Any systematic field of study or body of knowledge that aims, through experiment, observation, and deduction, to produce reliable explanations of phenomena, with reference to the material and physical world.
History Activities such as healing, star-watching, and engineering have been practised in many societies since ancient times. Pure science, especially physics (formerly called natural philosophy), had traditionally been the main area of study for philosophers. The European scientific revolution between about 1650 and 1800 replaced speculative philosophy with a new combination of observation, experimentation, and rationality.
Philosophy of science Today, scientific research involves an interaction between tradition, experiment and observation, and deduction. The subject area called philosophy of science investigates the nature of this complex interaction, and the extent of its ability to gain access to the truth about the material world. It has long been recognized that induction from observation cannot give explanations based on logic. In the 20th century Karl Popper described scientific method as a rigorous experimental testing of a scientist's ideas or hypotheses (see hypothesis). The origin and role of these ideas, and their interdependence with observation, have been examined, for example, by the US thinker Thomas S Kuhn, who places them in a historical and sociological setting.
Sociology of science The sociology of science investigates how scientific theories and laws are produced, and questions the possibility of objectivity in any scientific endeavour. One controversial point of view is the replacement of scientific realism with scientific relativism, as proposed by Paul K Feyerabend. Questions concerning the proper use of science and the role of science education are also restructuring this field of study.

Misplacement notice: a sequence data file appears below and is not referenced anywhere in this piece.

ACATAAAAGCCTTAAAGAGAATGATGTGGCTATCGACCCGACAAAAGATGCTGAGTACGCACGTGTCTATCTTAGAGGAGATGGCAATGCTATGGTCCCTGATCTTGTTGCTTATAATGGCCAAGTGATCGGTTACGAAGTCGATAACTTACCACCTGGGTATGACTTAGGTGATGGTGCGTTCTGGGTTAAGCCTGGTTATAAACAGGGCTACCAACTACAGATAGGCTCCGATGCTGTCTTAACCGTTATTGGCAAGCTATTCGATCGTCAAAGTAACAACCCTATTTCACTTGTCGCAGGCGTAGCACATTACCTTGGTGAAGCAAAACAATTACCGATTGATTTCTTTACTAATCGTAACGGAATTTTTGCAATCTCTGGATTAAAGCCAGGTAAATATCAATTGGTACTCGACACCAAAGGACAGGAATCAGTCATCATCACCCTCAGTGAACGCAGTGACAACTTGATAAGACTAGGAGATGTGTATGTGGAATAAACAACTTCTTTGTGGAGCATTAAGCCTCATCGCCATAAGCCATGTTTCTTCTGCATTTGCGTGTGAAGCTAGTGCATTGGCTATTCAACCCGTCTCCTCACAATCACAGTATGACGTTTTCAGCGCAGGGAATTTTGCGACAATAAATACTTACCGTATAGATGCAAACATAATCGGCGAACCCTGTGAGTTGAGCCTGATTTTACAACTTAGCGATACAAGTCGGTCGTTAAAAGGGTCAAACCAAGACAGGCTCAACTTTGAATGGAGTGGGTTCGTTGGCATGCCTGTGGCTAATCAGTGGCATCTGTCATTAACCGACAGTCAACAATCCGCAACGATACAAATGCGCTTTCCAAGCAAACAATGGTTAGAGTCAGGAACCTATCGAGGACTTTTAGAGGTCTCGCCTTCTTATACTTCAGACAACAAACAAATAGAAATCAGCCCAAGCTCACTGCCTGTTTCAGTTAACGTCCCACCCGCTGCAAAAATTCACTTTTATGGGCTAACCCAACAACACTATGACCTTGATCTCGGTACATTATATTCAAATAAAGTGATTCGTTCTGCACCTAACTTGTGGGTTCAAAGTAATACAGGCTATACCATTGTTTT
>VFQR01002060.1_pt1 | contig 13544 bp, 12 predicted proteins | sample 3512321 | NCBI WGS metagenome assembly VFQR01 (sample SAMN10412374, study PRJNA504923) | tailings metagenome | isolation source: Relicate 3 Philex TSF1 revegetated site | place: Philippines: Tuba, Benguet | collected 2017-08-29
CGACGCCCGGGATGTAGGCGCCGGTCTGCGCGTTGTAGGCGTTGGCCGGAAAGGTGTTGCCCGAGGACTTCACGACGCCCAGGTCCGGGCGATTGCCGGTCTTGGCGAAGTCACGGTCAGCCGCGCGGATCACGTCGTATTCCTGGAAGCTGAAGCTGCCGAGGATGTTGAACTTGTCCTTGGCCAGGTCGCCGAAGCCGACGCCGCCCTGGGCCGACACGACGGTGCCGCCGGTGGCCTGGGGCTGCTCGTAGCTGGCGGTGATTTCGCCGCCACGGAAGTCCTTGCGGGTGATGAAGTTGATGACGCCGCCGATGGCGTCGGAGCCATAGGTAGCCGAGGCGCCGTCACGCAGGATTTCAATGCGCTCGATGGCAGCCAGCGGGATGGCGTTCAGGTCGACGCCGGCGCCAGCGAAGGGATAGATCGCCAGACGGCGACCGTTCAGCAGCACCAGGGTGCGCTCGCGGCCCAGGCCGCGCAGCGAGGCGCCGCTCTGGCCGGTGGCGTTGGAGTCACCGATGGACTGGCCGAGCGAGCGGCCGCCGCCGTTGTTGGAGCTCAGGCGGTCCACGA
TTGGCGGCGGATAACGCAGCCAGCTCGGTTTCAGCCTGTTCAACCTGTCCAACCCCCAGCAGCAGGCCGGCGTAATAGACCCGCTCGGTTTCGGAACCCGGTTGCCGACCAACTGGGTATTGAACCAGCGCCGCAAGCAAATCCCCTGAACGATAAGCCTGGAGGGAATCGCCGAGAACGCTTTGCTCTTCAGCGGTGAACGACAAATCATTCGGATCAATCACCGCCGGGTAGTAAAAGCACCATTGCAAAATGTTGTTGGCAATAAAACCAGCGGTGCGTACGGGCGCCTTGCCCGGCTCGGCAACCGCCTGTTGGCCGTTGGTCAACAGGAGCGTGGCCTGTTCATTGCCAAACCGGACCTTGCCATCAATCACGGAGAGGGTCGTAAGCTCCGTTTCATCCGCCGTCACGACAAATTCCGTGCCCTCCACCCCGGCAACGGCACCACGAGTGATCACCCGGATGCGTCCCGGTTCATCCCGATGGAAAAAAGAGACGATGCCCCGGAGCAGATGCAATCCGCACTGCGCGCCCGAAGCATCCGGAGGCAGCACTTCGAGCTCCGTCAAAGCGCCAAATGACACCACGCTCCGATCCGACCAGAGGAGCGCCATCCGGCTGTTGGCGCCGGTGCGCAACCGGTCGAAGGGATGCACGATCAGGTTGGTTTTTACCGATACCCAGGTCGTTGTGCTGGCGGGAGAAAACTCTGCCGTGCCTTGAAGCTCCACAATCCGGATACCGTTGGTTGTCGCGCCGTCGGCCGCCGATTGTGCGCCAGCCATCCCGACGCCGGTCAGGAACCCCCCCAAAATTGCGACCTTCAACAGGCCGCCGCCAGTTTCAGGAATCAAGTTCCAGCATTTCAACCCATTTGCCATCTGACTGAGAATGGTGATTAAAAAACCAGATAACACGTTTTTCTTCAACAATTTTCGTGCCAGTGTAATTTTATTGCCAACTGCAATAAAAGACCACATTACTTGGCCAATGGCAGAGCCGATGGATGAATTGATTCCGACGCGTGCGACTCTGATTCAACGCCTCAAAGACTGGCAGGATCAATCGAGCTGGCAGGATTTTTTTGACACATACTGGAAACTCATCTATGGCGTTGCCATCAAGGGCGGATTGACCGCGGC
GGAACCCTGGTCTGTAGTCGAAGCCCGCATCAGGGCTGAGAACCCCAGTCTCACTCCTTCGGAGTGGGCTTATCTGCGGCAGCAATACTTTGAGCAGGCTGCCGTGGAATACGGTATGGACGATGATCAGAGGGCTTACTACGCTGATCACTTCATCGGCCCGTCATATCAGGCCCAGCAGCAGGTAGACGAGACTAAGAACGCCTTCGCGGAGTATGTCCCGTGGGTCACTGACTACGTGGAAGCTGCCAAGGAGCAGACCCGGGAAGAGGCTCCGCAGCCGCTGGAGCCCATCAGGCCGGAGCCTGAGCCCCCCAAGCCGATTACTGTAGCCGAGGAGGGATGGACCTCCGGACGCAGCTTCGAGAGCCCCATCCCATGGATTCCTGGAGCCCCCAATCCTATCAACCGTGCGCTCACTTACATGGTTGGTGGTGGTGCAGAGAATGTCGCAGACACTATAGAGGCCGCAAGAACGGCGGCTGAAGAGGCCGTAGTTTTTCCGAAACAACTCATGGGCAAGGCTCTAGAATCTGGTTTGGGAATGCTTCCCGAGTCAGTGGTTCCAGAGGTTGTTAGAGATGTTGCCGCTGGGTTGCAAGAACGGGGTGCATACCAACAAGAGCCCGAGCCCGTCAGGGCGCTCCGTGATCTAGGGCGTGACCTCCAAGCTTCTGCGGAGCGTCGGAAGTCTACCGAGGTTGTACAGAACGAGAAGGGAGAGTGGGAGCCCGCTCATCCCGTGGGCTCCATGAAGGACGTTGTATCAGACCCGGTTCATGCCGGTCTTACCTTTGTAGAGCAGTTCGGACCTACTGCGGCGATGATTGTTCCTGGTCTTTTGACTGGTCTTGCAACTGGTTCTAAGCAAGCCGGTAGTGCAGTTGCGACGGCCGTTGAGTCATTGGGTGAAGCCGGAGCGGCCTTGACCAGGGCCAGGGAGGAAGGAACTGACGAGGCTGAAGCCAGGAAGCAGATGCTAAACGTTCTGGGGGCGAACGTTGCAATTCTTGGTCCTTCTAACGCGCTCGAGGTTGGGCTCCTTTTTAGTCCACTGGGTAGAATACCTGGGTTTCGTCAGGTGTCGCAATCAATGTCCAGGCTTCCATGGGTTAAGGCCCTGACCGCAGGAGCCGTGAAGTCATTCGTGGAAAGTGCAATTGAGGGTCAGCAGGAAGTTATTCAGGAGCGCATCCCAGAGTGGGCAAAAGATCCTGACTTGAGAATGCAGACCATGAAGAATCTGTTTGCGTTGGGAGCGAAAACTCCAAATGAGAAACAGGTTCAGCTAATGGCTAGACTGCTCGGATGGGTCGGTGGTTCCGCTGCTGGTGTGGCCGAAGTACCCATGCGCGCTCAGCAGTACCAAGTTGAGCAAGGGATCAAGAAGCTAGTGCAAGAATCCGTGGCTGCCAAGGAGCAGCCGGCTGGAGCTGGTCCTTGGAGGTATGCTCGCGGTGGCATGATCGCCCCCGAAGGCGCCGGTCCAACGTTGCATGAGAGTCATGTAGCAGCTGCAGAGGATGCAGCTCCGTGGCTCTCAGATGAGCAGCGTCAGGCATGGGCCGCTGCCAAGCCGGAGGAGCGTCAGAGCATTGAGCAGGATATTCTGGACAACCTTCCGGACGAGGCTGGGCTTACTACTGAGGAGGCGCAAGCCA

Branches of science Science is divided into separate areas of study, such as astronomy, biology, geology, chemistry, physics, and mathematics, although more recently attempts have been made to combine traditionally separate disciplines under such headings as life sciences and earth sciences. These areas are usually jointly referred to as the natural sciences. The physical sciences comprise mathematics, physics, and chemistry. The application of science for practical purposes is called technology. Social science is the systematic study of human behaviour, and includes such areas as anthropology, economics, psychology, and sociology.
One area of contemporary debate is whether the social-science disciplines are actually sciences; that is, whether the study of human beings is capable of scientific precision or prediction in the same way as natural science is seen to be.
Employment in science Some 595,000 people were employed in science, technology, and mathematics in the UK in 1993; about 170,000 of them in computing.
Progress and the Idea of Perfectability
Science and Religion
Andy Darvill's Science Site
BBC Online Science
Bizarre Stuff you Can Make in your Kitchen
4,000 Years of Women in Science
Gondar Design Science: GCSE Subjects
Mad Scientist Network
Museum of Science
Museum of the History of Science
Natural History Museum
Reeko's Mad Scientist Lab
Science Jokes Archive
You can with Beakman and Jax
noun the natural sciences, such as physics, astronomy, or chemistry, that deal primarily with nonliving materials, or any one of these:...
Classical physics has been superseded by quantum theory: quantum theory is verified by experiments. Experiments must be described in terms...
Physics (Greek, ‘about nature’) is humankind's attempt at understanding the laws of nature. It is our quest to find the physical...